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Daily Updates: March 2000
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partlycloudy weather

Partly cloudy
82.4°F (28.0°C)
Latitude: 9 deg 57.5 ’N
Longitude: 104 deg 18.8 ’W
Wind Direction: W
Wind Speed: 8 Knots
Sea State 0
Swell(s) Height: 3-5 Foot
Sea Temperature: 84°F (28.9°C)
Barometric Pressure: 1010 MB
Visibility: 10-25 Nautical Miles

what's to eat today?

Dry Cereal
Toast and bagels
Eggs to order
Fresh fruit
Blueberry muffins
Bagels with cream cheeses and lox

Pizza- vegetarian and pepperoni
Spicy chicken wings
Beef and Barley soup
Salad Bar

Bubba Gump Shrimp- shrimp with lemon
Gumbo - meat, seafood and vegetable stew
Red beans and rice
Corn Bread
Salad Bar
Apple pie and ice cream

March 28, 2000
By Dr. Dan Fornari

This morning, Peter Lean, one of the students on board was watching the eastern sky when he saw several small waterspouts. A waterspout is a small tornado -- a whirling storm caused by winds. It forms a funnel-shaped column of clouds that extends from a dark black cloud in the sky right down to the sea surface. Typically, the cloud column is 100 to 200 meters wide. Inside the column, air moves upward and sucks up water from the ocean surface. Waterspouts are common in tropical seas. This morning, we saw three of them. They looked as if they were pinning the cloud layer down to the ocean surface. These are spectacular ocean events to witness--as long as they are not big and are far away from the ship!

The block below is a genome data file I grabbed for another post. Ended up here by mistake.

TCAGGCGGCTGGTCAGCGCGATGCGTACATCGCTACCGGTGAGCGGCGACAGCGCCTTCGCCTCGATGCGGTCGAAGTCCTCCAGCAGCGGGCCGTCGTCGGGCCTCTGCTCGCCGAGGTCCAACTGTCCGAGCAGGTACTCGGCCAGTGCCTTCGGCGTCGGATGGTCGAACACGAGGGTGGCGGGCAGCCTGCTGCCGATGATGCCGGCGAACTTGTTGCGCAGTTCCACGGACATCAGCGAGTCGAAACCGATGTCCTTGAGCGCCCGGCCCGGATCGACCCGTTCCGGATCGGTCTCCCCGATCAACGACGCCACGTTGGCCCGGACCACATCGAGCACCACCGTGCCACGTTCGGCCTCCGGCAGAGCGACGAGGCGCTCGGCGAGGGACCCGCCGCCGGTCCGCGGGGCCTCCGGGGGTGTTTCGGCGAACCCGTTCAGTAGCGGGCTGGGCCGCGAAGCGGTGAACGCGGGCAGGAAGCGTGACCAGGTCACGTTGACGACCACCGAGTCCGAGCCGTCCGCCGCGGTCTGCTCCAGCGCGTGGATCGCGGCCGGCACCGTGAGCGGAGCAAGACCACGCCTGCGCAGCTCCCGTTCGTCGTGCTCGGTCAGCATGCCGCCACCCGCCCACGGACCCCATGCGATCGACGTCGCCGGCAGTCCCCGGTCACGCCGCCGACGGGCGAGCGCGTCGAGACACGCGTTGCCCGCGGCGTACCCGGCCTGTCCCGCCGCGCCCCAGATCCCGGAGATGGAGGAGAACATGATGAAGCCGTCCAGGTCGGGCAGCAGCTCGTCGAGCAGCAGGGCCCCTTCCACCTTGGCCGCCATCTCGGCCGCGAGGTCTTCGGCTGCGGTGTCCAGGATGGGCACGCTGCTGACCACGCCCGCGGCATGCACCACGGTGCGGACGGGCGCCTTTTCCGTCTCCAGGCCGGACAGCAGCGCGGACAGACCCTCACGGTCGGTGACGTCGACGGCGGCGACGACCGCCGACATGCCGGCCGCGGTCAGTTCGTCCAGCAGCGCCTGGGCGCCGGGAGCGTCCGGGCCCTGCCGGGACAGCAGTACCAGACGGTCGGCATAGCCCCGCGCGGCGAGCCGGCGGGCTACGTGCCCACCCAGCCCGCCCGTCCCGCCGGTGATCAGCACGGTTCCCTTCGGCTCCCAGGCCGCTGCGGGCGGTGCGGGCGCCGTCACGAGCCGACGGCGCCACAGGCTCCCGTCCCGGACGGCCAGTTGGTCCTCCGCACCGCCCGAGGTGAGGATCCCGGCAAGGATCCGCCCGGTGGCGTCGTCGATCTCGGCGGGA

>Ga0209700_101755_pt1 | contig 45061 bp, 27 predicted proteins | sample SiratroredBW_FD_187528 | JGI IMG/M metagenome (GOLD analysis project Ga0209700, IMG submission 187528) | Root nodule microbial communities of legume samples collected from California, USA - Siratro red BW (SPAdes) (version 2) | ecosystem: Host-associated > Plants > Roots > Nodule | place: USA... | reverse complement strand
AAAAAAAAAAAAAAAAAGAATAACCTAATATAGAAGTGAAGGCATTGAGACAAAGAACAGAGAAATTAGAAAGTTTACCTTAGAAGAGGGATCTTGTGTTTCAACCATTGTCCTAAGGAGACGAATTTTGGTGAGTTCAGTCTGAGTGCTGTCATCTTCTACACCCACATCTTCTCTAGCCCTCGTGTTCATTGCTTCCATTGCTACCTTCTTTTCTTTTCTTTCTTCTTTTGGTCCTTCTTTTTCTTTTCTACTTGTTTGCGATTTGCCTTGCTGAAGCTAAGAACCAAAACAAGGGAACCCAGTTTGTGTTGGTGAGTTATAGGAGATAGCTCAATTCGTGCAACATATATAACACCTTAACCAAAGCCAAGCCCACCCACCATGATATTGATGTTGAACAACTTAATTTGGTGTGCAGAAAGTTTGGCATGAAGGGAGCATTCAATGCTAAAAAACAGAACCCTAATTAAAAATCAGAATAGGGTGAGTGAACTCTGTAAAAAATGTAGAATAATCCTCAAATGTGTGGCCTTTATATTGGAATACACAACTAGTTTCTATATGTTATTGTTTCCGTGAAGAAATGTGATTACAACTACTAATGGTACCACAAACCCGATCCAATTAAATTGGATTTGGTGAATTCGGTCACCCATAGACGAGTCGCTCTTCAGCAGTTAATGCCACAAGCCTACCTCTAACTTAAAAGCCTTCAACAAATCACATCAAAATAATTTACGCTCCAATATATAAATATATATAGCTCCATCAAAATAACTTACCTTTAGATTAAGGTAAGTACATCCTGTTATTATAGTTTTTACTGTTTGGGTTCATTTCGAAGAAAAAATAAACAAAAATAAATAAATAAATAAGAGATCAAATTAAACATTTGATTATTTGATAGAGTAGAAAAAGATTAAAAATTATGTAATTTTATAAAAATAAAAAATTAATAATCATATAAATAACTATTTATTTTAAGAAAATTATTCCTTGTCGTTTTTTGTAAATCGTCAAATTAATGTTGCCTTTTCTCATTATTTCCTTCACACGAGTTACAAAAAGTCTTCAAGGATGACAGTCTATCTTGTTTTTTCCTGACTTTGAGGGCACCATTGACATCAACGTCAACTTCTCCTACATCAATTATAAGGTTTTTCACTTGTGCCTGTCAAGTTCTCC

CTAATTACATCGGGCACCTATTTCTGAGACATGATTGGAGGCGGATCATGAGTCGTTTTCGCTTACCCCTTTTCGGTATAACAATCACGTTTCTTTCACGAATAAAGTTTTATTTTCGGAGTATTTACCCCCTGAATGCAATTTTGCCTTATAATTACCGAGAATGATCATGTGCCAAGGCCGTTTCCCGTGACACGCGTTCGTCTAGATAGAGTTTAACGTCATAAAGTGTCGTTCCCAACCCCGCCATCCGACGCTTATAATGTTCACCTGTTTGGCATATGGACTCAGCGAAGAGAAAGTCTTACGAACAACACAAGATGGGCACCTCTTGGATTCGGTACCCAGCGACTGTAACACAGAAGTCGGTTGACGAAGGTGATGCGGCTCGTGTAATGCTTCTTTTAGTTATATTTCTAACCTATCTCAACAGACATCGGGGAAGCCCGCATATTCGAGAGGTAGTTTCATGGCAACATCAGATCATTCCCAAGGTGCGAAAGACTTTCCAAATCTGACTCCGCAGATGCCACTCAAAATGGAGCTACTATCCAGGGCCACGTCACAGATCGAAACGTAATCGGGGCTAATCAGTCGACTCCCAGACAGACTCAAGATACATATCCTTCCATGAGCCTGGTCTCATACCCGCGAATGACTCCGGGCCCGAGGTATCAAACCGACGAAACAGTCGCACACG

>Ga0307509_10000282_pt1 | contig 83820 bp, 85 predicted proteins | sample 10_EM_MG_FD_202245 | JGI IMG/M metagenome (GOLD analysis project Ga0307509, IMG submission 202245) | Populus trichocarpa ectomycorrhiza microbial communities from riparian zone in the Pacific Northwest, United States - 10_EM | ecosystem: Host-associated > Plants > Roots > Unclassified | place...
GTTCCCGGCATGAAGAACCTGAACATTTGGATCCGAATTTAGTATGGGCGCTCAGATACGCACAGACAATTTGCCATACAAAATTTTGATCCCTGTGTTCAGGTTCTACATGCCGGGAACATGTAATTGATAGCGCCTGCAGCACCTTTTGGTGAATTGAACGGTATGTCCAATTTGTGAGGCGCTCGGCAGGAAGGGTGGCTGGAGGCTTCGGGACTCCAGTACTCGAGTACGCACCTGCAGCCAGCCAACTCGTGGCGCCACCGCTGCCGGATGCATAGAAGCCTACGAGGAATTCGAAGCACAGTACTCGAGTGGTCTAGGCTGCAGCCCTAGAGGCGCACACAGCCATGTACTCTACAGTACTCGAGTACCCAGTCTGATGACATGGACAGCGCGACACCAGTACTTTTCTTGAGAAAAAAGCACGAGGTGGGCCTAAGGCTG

RV Melville continues to steam slowly across a calm, clear blue sea at 1.4 knots. Most people can walk faster than this speed. We travel so slowly because -- 2,500 meters below us -- we are towing the “sonar fish” only 100 meters above the seafloor. If we go too fast, we would not have time to pull up or let out some cable to “fly” the sonar fish over the seafloor’s changing terrain. In addition, if the fish flies too quickly over the seascape, it won’t be able to send and receive lots of sonar “pings” from each parcel of ocean floor, which we need to make the clearest possible images of the seafloor. It would be like trying to see the landscape driving at 100 miles per hour.

If you were a big, beautiful blue-and-yellow Mahi Mahi fish (also known as a “dolphin fish“) watching the sonar fish, or if you were aboard the Melville today, you might not think we were doing much. But life is actually quite hectic for scientists. Watches change every four hours, and people are busy doing many different things to ensure that we keep smoothly collecting our essential seafloor data.

We are about halfway done with our surveying here at the East Pacific Rise between the latitudes of 9°N and 10°N. We plan to keep surveying here until Thursday morning at about 0700 hours, and then pull the DSL-120 sonar up and head south to our next survey site. We are using the computers on board to process the sonar data and tomorrow we plan to lay out the records we have collected so far on the floor of the Main Lab. That will give everyone a chance to think about what the sonar images show and try to figure out where the eruptions have taken place on the mid-ocean crest. This is the fun part of solving a science puzzle. After the long wait between having an idea, writing and getting a research proposal funded, and actually going out to sea, this makes all that waiting worth it!